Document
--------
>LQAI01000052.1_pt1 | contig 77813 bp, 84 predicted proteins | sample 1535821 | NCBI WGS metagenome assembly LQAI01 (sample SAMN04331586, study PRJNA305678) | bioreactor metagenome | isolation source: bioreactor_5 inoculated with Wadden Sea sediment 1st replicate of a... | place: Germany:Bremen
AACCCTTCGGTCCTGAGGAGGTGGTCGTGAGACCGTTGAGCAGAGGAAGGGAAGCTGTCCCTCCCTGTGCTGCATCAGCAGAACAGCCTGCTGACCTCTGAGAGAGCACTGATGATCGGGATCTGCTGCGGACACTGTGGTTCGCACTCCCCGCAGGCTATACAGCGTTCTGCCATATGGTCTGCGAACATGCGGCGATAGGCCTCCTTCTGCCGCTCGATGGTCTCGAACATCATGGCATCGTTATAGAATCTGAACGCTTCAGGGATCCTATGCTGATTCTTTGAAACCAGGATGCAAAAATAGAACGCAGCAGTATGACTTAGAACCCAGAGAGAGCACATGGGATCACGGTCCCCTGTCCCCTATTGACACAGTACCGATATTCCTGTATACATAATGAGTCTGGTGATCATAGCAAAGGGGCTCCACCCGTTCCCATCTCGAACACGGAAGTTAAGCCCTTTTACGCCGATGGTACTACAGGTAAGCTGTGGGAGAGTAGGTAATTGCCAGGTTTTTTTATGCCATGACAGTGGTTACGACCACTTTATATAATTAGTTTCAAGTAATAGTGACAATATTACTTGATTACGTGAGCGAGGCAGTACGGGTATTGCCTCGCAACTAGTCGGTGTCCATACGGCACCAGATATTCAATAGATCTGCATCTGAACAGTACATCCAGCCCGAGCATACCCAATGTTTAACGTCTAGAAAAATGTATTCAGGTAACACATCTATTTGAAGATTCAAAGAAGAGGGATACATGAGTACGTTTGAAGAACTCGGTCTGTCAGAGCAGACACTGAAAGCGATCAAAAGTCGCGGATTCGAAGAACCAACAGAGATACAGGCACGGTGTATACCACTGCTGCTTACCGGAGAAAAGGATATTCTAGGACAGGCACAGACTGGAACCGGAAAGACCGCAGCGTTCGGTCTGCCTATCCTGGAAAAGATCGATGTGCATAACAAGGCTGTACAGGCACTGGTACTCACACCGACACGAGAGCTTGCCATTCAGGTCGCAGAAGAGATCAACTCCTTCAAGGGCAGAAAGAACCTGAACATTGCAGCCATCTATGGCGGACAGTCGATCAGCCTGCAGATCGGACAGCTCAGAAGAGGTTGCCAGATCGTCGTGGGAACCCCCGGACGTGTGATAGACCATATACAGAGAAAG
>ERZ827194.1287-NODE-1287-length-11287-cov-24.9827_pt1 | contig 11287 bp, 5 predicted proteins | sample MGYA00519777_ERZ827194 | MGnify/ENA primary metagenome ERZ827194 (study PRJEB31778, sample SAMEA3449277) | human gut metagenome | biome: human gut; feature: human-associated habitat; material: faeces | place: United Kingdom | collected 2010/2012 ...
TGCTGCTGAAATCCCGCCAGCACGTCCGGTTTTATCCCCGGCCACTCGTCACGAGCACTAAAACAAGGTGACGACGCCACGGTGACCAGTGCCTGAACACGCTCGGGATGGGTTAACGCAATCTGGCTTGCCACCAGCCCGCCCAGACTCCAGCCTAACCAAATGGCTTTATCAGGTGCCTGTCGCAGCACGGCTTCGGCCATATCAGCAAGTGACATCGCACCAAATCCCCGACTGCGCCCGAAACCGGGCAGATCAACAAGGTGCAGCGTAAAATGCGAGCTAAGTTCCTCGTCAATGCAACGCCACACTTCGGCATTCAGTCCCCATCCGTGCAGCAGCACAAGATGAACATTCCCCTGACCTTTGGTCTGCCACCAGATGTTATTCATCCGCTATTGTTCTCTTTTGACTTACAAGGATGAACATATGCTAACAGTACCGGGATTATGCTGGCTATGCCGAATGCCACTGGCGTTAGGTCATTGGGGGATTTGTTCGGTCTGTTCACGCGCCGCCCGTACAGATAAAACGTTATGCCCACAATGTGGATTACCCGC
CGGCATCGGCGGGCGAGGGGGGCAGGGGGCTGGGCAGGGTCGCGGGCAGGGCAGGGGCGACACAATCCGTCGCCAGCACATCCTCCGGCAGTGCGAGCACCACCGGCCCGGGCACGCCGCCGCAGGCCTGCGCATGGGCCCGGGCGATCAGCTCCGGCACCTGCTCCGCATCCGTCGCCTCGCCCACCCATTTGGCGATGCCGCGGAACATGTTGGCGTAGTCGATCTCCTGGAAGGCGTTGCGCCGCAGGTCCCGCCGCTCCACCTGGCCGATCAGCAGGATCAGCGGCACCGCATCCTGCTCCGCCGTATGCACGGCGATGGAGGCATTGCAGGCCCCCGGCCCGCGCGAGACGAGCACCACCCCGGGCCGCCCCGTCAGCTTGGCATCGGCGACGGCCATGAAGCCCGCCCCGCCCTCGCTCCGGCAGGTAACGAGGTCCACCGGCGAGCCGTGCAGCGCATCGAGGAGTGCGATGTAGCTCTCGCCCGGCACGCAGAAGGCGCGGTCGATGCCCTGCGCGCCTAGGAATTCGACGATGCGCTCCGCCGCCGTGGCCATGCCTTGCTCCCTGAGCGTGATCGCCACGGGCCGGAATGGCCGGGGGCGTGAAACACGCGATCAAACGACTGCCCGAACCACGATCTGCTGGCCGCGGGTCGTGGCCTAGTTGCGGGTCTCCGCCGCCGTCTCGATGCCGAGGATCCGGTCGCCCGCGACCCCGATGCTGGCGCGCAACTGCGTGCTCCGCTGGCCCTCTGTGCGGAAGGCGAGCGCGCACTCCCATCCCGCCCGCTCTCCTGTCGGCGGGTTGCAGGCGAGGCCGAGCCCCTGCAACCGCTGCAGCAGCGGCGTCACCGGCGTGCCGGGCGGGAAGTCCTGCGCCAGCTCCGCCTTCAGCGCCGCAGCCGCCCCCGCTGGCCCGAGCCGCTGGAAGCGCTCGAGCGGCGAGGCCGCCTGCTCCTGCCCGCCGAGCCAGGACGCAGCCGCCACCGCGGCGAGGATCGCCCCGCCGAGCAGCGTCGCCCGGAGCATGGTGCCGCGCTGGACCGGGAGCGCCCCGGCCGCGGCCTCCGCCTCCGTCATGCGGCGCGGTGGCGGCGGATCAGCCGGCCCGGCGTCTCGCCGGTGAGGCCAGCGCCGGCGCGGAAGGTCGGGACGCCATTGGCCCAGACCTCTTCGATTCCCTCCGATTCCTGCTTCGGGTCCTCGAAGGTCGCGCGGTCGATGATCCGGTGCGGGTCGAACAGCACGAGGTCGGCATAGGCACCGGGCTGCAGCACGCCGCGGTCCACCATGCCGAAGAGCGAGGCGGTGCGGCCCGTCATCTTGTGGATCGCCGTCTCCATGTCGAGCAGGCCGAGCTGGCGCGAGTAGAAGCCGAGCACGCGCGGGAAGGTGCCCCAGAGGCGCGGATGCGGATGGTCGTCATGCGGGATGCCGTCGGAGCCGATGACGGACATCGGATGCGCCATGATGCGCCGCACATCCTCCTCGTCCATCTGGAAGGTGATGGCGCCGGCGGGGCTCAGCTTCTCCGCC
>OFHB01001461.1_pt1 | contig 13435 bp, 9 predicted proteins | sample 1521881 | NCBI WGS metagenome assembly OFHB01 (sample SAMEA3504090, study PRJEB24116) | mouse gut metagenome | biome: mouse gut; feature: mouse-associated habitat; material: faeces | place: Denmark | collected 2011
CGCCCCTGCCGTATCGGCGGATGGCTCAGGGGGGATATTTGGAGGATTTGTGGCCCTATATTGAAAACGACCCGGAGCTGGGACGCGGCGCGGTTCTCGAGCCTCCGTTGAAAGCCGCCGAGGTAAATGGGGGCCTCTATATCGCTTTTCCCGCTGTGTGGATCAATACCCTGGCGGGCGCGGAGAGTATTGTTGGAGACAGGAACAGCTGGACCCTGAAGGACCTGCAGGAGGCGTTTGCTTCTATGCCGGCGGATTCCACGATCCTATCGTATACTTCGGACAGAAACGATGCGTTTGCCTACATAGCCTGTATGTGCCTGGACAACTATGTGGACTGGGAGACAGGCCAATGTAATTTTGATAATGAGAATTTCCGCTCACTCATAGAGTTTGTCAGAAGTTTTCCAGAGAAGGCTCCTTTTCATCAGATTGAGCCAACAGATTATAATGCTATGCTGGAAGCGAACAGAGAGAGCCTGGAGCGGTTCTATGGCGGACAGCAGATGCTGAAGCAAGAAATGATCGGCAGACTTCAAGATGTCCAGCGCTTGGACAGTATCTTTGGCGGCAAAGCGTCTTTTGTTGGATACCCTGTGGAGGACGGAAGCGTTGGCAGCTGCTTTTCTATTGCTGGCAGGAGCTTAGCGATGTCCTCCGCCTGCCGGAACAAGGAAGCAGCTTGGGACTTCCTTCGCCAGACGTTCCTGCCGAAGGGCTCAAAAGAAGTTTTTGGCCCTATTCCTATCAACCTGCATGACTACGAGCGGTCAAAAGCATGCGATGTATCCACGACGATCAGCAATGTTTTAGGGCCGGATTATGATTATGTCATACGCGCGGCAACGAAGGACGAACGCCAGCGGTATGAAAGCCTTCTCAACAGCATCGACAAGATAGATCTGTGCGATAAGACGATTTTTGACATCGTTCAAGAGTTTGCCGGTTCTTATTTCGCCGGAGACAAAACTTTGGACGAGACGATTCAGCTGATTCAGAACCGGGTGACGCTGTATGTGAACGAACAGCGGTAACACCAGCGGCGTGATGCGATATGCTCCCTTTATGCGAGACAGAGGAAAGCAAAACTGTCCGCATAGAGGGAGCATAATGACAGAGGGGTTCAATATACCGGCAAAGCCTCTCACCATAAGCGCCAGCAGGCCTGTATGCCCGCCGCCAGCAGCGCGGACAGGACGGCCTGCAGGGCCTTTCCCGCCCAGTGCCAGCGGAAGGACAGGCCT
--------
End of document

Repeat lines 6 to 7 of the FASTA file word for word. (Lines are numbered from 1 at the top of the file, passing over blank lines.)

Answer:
>OFHB01001461.1_pt1 | contig 13435 bp, 9 predicted proteins | sample 1521881 | NCBI WGS metagenome assembly OFHB01 (sample SAMEA3504090, study PRJEB24116) | mouse gut metagenome | biome: mouse gut; feature: mouse-associated habitat; material: faeces | place: Denmark | collected 2011
CGCCCCTGCCGTATCGGCGGATGGCTCAGGGGGGATATTTGGAGGATTTGTGGCCCTATATTGAAAACGACCCGGAGCTGGGACGCGGCGCGGTTCTCGAGCCTCCGTTGAAAGCCGCCGAGGTAAATGGGGGCCTCTATATCGCTTTTCCCGCTGTGTGGATCAATACCCTGGCGGGCGCGGAGAGTATTGTTGGAGACAGGAACAGCTGGACCCTGAAGGACCTGCAGGAGGCGTTTGCTTCTATGCCGGCGGATTCCACGATCCTATCGTATACTTCGGACAGAAACGATGCGTTTGCCTACATAGCCTGTATGTGCCTGGACAACTATGTGGACTGGGAGACAGGCCAATGTAATTTTGATAATGAGAATTTCCGCTCACTCATAGAGTTTGTCAGAAGTTTTCCAGAGAAGGCTCCTTTTCATCAGATTGAGCCAACAGATTATAATGCTATGCTGGAAGCGAACAGAGAGAGCCTGGAGCGGTTCTATGGCGGACAGCAGATGCTGAAGCAAGAAATGATCGGCAGACTTCAAGATGTCCAGCGCTTGGACAGTATCTTTGGCGGCAAAGCGTCTTTTGTTGGATACCCTGTGGAGGACGGAAGCGTTGGCAGCTGCTTTTCTATTGCTGGCAGGAGCTTAGCGATGTCCTCCGCCTGCCGGAACAAGGAAGCAGCTTGGGACTTCCTTCGCCAGACGTTCCTGCCGAAGGGCTCAAAAGAAGTTTTTGGCCCTATTCCTATCAACCTGCATGACTACGAGCGGTCAAAAGCATGCGATGTATCCACGACGATCAGCAATGTTTTAGGGCCGGATTATGATTATGTCATACGCGCGGCAACGAAGGACGAACGCCAGCGGTATGAAAGCCTTCTCAACAGCATCGACAAGATAGATCTGTGCGATAAGACGATTTTTGACATCGTTCAAGAGTTTGCCGGTTCTTATTTCGCCGGAGACAAAACTTTGGACGAGACGATTCAGCTGATTCAGAACCGGGTGACGCTGTATGTGAACGAACAGCGGTAACACCAGCGGCGTGATGCGATATGCTCCCTTTATGCGAGACAGAGGAAAGCAAAACTGTCCGCATAGAGGGAGCATAATGACAGAGGGGTTCAATATACCGGCAAAGCCTCTCACCATAAGCGCCAGCAGGCCTGTATGCCCGCCGCCAGCAGCGCGGACAGGACGGCCTGCAGGGCCTTTCCCGCCCAGTGCCAGCGGAAGGACAGGCCT